December 8, 2020
PORTLAND, Maine — Some mental health and substance-use providers in Portland may need to cut down on services in the midst of the global pandemic after a ballot initiative passed in the city that requires employers to pay time-and-a-half in hazard pay during states of emergency.
Malory Shaughnessy, executive director at the Maine Alliance for Addiction and Mental Health Services, said reimbursement rates for providers through Medicaid and MaineCare have not kept pace with minimum-wage increases, and demand for mental health and substance-use services has surged since the start of the pandemic.
“Now that we’re going into the winter and the holidays, we’re seeing really high spikes in our overdose deaths,” Shaughnessy said. “We’re seeing greater need for substance-use treatment services; for mental health treatment, crisis lines are up on calls.”
The Alliance joined a lawsuit to clarify the start date for hazard pay. Although the city says the ordinance doesn’t go into effect until 2022, at least one lawsuit has been filed to start it immediately.
Shaughnessy said some providers can’t accommodate the increase so quickly, and may have to make immediate cuts to avoid potential litigation.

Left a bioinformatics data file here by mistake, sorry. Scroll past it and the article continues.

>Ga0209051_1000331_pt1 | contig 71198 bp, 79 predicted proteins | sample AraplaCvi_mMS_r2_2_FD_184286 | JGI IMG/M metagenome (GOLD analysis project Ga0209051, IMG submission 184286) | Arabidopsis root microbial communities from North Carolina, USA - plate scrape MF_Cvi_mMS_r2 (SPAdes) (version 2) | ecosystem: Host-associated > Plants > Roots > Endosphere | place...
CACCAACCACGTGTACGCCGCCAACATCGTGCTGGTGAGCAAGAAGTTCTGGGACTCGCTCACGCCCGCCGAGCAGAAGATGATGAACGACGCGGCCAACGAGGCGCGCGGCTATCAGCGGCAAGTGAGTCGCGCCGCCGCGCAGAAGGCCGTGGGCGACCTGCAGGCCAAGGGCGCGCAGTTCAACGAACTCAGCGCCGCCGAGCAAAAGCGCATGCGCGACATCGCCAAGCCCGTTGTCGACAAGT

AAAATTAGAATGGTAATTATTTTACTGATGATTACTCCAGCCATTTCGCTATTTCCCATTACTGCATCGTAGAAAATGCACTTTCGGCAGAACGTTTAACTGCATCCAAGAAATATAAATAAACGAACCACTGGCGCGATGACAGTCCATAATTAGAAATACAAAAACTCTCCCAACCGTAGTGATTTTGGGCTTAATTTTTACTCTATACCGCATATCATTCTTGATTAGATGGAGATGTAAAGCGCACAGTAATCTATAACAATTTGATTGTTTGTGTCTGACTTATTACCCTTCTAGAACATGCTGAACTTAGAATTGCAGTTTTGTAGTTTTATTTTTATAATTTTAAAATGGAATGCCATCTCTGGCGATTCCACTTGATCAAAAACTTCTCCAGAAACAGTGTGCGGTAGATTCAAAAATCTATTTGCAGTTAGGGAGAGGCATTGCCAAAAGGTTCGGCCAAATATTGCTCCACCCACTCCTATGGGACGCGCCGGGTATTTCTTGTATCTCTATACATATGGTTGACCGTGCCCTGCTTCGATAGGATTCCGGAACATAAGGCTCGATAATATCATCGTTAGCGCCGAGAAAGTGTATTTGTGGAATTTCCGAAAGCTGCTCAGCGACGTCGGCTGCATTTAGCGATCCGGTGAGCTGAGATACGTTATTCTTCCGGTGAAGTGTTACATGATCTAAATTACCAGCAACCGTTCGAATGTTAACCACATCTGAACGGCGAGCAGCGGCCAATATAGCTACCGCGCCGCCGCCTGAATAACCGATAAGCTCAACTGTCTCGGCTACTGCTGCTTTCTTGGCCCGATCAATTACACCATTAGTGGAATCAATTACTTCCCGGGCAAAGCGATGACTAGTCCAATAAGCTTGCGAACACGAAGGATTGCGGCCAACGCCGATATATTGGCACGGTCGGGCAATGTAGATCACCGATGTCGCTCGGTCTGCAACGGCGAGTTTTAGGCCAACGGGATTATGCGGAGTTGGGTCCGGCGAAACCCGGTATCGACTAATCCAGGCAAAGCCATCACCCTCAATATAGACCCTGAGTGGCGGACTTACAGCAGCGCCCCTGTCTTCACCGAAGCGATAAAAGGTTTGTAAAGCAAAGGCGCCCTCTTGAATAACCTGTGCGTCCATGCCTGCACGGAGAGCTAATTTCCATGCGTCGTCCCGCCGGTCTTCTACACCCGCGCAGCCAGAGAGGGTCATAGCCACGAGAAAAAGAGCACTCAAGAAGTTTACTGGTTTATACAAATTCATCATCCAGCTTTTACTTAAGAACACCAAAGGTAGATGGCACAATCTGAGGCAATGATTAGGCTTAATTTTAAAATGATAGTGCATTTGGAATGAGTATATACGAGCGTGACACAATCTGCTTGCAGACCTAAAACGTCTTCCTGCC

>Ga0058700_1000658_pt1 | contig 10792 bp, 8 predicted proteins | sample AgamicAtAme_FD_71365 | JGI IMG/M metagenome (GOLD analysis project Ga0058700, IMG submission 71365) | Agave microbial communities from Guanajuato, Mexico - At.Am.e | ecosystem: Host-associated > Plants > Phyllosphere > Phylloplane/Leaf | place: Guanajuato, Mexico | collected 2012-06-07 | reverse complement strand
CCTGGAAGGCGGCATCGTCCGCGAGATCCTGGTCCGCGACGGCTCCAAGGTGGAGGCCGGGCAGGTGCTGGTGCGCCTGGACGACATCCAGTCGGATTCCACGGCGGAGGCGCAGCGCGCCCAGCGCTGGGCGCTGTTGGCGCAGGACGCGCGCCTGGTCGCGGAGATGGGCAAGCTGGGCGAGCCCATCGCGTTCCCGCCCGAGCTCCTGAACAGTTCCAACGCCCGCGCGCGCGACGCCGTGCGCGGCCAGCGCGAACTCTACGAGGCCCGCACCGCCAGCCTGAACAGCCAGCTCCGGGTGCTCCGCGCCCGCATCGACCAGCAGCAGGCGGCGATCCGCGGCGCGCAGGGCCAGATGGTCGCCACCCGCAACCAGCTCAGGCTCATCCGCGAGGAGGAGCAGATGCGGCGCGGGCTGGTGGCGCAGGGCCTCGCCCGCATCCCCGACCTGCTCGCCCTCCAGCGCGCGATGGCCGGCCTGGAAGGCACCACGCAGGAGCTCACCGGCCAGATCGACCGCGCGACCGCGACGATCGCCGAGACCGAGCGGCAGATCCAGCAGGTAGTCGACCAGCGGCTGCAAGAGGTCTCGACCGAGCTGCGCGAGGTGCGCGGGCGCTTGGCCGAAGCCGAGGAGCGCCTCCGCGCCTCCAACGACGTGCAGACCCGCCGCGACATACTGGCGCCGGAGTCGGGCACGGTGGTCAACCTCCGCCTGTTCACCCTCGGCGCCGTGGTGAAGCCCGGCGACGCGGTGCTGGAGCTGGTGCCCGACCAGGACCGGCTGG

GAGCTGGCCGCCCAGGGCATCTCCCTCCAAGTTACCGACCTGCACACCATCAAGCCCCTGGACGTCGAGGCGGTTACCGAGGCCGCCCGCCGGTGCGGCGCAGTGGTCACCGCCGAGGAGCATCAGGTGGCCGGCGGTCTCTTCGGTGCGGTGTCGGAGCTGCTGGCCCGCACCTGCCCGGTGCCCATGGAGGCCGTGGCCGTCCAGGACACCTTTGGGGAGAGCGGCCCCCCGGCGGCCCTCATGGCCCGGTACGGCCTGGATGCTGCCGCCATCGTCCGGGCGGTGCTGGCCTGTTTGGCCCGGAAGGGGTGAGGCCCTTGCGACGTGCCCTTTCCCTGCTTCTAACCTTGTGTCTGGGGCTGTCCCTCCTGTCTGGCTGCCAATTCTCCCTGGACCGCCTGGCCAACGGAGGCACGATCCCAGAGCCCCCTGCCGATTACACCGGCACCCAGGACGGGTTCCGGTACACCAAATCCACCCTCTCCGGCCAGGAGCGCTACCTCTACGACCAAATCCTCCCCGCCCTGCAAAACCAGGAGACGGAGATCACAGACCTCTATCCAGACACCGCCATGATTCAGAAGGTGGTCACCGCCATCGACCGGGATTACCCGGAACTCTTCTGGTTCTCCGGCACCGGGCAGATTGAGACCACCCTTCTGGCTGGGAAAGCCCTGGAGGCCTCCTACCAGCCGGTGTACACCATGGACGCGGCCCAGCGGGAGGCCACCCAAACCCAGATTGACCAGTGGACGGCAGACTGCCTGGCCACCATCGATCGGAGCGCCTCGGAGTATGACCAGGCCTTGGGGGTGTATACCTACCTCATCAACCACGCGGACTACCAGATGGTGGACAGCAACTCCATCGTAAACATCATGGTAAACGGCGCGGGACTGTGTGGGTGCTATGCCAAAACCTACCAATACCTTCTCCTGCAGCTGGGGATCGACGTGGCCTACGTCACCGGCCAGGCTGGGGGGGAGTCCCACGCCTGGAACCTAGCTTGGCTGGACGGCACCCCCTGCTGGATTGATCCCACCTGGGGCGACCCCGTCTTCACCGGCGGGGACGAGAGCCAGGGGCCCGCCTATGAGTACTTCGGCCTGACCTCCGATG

She said the Alliance supports hazard pay and increases to the minimum wage, but she said along with that, the state needs to either use federal grant dollars or increase the MaineCare reimbursement rates to keep services afloat and available to Portland residents.
“It causes agencies to either close – we’ve seen a lot of closures in the last few years – or cut back on the services they offer,” she said. “And then access is gone.”
She said others may be looking to move out of the city, but Portland has public transit and other accommodations. She noted some other states have used CARES Act dollars to fund hazard pay for essential workers, and she hopes Maine might consider a similar path.